What Fassbinder is stressing here is just how deeply ingrained such attitudes are in the German psyche. Although the political angle in this film is less to the fore than in later melodramas (especially The Marriage of Maria Braun), it is still a work that, as befits one of the most directly and openly political filmmakers of the New German cinema, resonates strongly as a document of the time and place in which it was made.
Typically with Fassbinder, a director as prolific in the theatre as in film, he draws astonishing performances from his actors. Salem especially, for whom the film was made — he was then Fassbinder’s lover and later went on to commit suicide in prison after being charged with three counts of murder — gives a beautifully nuanced and at times disturbingly raw portrayal of a man stripped bare of his identity and emotional vitality in a land where he does nothing but work and drink and for which he receives little but contempt and denigration. The fact that he always refers to himself in the third person, and that Ali is not even his real name but a generic term for Arab workers (Fassbinder’s original title for the film was All Turks Are Called Ali amply connotes that this man is certainly present in body but not in spirit or soul.
The sense of feeling he regains in the presence of Emmi is, logically given that dialogue between them is often painfully functional, expressed through minute, almost imperceptible details. There is something moving beyond words about the way he gently strokes her arm as they sit on the bed together for the first time, or the awkward way he turns to look at her as she walks away from him when they part the next morning.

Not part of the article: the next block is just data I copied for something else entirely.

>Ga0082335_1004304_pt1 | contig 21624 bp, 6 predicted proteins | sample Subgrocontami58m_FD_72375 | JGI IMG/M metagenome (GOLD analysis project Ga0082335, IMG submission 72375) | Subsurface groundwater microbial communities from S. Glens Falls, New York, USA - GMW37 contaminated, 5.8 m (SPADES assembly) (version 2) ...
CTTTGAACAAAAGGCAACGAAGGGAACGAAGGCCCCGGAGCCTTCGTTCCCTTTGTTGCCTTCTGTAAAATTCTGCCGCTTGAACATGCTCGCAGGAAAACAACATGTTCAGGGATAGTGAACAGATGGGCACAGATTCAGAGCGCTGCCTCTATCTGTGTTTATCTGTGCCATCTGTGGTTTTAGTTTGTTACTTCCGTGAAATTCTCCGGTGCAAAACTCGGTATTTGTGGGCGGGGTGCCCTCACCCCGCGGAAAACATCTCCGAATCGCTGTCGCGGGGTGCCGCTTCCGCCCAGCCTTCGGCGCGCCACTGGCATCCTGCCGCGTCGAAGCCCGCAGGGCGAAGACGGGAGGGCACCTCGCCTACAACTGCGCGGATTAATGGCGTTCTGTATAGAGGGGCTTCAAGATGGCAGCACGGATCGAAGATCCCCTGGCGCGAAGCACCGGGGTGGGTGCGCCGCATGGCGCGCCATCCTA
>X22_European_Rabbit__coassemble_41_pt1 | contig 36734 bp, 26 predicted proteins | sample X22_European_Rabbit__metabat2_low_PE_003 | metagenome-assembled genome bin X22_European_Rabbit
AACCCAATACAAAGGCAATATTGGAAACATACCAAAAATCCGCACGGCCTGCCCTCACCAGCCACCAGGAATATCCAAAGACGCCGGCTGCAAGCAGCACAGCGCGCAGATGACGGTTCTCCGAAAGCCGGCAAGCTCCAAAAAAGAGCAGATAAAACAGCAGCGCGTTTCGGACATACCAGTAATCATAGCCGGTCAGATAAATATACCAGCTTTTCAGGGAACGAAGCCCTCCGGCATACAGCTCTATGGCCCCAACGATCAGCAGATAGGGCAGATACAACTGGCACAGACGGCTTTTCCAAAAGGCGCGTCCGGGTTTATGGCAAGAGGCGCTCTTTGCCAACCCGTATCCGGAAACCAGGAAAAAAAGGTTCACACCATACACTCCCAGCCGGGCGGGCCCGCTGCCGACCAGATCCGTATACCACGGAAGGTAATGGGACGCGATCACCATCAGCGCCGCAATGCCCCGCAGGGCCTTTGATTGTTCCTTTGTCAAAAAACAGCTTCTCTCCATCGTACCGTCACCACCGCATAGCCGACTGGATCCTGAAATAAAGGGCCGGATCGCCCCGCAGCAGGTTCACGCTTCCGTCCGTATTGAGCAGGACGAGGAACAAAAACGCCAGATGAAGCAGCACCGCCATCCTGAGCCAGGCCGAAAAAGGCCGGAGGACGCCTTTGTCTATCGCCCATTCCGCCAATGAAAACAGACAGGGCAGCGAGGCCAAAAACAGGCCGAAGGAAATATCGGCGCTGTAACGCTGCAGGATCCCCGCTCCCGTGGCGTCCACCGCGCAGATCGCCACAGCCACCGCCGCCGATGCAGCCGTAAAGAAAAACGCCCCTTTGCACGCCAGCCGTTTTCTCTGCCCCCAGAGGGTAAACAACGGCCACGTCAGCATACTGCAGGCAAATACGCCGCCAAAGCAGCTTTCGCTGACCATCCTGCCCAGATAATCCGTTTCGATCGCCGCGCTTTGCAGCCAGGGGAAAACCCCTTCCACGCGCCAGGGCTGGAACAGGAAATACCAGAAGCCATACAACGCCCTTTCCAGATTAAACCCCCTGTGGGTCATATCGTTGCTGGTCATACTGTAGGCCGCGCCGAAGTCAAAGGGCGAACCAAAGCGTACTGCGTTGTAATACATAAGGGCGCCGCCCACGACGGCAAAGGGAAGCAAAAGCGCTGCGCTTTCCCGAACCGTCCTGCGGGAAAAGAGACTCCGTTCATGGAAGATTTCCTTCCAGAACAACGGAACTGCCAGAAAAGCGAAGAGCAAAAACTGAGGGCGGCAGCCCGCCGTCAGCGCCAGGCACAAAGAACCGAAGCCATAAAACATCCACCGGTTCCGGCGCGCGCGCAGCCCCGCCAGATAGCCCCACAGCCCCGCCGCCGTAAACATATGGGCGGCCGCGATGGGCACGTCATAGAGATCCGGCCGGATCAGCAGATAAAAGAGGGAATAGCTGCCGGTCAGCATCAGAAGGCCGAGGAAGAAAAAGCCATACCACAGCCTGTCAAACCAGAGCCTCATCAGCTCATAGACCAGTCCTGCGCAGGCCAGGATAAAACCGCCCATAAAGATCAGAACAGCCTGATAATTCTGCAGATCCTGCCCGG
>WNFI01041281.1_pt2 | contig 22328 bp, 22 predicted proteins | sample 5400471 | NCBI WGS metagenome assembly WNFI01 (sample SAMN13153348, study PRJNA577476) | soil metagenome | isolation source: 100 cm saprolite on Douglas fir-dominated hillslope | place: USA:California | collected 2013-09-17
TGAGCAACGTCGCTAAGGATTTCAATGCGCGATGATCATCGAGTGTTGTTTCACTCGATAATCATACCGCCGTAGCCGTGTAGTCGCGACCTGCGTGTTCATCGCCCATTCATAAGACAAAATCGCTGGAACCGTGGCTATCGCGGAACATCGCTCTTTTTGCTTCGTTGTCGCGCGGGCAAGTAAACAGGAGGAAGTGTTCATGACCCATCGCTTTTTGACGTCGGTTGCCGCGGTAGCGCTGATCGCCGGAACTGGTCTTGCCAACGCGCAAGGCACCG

The stylized visuals — in this film more camerawork than mise en scene — also augment this notion, capturing perfectly the sense of two lost souls coming together. They are initially seen, when they meet in Ali’s local bar, in long or medium long shot to highlight both their gauche, hesitant manner with each other and also the fact that they are being keenly observed by the rest of the people in there, who are highly amused. As the narrative progresses, however, Fassbinder tightens his compositions, even in the exteriors, to underline the unity of these characters, their simple togetherness, as well as generally excluding other people from the frame, particularly in the scenes where Emmi and Ali encounter hostility.
Ali: Fear Eats the Soul was a very important film for Fassbinder. Called by Thomas Elsaesser one of the key works of the New German Cinema, it achieved considerable success internationally and introduced the director to a whole new audience abroad. It was also a very personal film for him, perhaps second only to his 1978 In a Year of 13 Moons, which was made in the wake of his lover Armin Meier’s suicide in Fassbinder’s own apartment. The fact that it speaks so eloquently, yet with such brutal honesty, about persecution and transgressive love must be attributed in large part to its director’s own turbulent and troubled life. And the fact that it has lost none of its power and unique emotional universality after 30 years bespeaks a true masterpiece.
As expected, Criterion has delivered a superb package with Ali: Fear Eats the Soul. Aside from a fantastic 1.33:1 transfer with complete visual and audio restoration, there are a host of extra features, including a video introduction by Far from Heaven director Todd Haynes, interviews with Brigitte Mira and editor Thea Eymesz, a 1976 BBC documentary on the New German Cinema, a short film, the original theatrical trailer, and more.